It’s been a bit of a winding football road for Nevada gunslinger Carson Strong. On the field, it’s hard to see his journey as anything but a vertical ascension. Over the past three seasons with the Wolfpack, he’s completed 68.1% of his passes for 74 touchdowns and nearly 10,000 yards, leading to a quarterback rating of 147.1. The 6-foot-4-inch signal-caller has been the premier passer in the Mountain West for the past three years.
Click here for more PFF tools:
With his big frame, big arm and even bigger stats, one would think Strong should be at the top of the rankings for the upcoming 2022 NFL Draft. Though he's certainly intriguing to a number of teams and scouts, there’s a bigger story to his scouting report — his injury history, specifically a knee issue that almost ended his career.
“My first surgery, I remember it was the day after Fourth of July,” Strong told PFF. “July 5th, 2017.”
Strong isn’t shying away from this reality. Instead, he has faced his injury history head on with diligent rehab, an evolution of his game and a mentality that not only has him still standing tall, but getting better with time.
LESSONS IN REJECTION
Strong wasn’t the tallest kid in the world, but he could certainly see over the hairlines of most of his peers in Vacaville, California, a town almost directly in the middle of San Francisco and Sacramento, Calif. Looking back, it's surprising that Strong didn't receive more than a lone scholarship offer out of high school.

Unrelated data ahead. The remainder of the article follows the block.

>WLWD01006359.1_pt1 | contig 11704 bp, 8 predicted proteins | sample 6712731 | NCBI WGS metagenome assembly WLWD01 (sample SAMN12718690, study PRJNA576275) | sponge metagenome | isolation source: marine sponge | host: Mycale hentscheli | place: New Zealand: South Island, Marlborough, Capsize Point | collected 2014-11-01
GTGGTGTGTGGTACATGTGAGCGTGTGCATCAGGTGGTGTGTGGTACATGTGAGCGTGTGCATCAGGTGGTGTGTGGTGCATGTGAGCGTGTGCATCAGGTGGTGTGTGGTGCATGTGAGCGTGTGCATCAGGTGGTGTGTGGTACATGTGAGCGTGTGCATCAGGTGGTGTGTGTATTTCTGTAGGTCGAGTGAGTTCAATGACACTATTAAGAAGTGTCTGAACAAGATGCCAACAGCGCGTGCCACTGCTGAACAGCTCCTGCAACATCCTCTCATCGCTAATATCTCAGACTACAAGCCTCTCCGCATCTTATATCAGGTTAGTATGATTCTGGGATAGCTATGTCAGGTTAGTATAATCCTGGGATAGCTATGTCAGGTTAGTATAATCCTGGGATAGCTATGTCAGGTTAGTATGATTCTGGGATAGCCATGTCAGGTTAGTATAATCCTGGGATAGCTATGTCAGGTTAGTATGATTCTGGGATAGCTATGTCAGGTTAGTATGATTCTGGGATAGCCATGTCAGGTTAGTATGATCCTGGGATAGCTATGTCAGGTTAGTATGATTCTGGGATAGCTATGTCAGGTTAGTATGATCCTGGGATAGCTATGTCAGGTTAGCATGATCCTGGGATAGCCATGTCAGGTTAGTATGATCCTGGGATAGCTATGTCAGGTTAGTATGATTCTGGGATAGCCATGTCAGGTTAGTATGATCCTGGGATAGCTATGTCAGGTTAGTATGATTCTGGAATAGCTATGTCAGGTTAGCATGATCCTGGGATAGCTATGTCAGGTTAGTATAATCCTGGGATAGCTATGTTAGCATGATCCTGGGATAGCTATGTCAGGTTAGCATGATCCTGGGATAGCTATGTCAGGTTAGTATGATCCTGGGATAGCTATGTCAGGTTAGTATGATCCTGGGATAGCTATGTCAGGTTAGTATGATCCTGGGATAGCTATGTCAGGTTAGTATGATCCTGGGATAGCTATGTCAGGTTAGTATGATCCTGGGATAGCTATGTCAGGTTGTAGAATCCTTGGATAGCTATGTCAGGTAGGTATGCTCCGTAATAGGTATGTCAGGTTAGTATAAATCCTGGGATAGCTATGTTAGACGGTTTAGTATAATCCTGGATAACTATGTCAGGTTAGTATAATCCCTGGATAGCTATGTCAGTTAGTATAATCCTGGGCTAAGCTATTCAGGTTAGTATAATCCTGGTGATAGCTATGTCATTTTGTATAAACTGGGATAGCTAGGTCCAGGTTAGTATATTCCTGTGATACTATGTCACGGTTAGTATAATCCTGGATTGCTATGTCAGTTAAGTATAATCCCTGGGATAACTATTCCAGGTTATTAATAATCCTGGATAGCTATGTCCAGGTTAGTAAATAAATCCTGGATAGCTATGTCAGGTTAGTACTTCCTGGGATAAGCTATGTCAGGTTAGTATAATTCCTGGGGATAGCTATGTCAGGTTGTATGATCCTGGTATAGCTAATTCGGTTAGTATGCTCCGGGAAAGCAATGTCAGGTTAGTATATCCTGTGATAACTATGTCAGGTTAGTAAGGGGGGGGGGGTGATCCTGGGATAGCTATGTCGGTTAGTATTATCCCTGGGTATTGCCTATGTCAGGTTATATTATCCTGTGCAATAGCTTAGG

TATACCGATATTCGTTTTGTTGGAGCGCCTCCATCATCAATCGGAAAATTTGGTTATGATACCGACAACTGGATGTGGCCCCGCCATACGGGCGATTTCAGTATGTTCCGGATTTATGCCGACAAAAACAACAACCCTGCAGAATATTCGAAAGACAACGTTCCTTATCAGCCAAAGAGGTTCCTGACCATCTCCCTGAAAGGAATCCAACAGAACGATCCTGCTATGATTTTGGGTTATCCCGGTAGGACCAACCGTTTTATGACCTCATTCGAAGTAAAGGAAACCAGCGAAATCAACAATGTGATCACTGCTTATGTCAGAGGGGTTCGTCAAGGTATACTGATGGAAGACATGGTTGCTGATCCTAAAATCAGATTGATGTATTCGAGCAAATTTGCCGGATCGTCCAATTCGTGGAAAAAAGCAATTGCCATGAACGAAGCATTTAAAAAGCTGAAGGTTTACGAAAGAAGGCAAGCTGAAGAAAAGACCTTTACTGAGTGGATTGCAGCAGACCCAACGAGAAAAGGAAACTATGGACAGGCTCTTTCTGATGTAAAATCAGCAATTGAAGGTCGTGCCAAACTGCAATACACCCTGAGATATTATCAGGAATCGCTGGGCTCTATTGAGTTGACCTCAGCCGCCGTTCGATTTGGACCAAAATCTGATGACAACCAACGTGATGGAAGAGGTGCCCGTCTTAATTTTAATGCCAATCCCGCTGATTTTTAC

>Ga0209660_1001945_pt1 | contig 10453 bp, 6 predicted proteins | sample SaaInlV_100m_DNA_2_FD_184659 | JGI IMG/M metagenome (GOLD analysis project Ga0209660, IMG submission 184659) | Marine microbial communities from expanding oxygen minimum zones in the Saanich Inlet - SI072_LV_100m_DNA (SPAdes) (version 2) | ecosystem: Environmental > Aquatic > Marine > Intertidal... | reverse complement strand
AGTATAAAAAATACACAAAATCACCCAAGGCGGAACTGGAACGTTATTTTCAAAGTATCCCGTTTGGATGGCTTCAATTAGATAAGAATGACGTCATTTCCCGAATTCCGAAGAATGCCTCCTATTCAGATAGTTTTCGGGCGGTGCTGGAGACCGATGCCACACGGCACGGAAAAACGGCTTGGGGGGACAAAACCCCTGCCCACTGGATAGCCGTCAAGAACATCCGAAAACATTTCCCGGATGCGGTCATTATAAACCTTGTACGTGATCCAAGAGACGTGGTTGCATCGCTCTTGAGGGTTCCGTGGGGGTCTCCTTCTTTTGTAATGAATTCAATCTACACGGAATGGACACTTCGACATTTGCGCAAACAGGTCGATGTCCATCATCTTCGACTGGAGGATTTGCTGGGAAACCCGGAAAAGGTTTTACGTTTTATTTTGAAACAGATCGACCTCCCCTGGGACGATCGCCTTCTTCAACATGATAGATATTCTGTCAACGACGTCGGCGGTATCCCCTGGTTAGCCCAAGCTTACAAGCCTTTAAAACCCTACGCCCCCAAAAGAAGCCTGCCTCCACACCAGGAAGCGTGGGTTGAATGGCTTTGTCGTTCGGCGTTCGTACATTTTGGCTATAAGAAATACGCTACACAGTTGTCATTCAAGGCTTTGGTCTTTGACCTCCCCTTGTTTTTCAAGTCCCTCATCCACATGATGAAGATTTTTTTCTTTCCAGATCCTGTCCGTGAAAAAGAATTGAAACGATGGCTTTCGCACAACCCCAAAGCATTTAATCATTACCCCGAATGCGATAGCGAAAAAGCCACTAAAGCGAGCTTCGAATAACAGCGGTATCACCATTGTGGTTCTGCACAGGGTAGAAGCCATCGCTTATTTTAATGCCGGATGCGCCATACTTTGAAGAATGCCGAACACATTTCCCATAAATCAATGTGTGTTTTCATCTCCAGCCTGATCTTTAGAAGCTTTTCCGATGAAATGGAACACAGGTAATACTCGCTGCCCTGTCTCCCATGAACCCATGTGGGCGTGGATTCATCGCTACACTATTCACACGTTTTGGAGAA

“In high school, I had schools come to look at me. I thought I threw well in front of them, but for whatever reason they never pulled the trigger,” Strong said. “I remember UC Davis came to see me throw three times and my dad played basketball there, 20 minutes away from my hometown. On the third time they came to see me throw, he was like, ‘We'd really like for you to come to our camp.’ And I just took that as the ultimate disrespect… I was like, ‘You know what? You've come to see me go three times. What are you gonna see at the camp that you haven’t already seen?”
It was a similar story for many other schools that showed interest in the young passer. He mentioned that schools like Cal, Oregon State and San Diego State all knew about him but never got to the point where they offered a spot.
“I really wanted to go to a place that really needed me,” Strong said. “[Nevada] was the first and only school to offer me, so I knew that the coaching staff believed in me. It was kind of a good distance from home — pretty close, not too close, though. The offense, I knew that I would have a good time in the air raid offense. The coaches, I knew that they believed in me and that was really the main thing.”
ROAD TO RECOVERY
The elephant in the room with Strong’s recruiting: When it came time for schools to make their final decisions on scholarships, he wasn’t on the field. Prior to his senior season, Strong was experiencing growing pain in his knee. An MRI revealed he had an osteochondritis dissecans lesion (OCD lesion), a condition where a piece of bone inside a joint dies due to a loss of blood supply.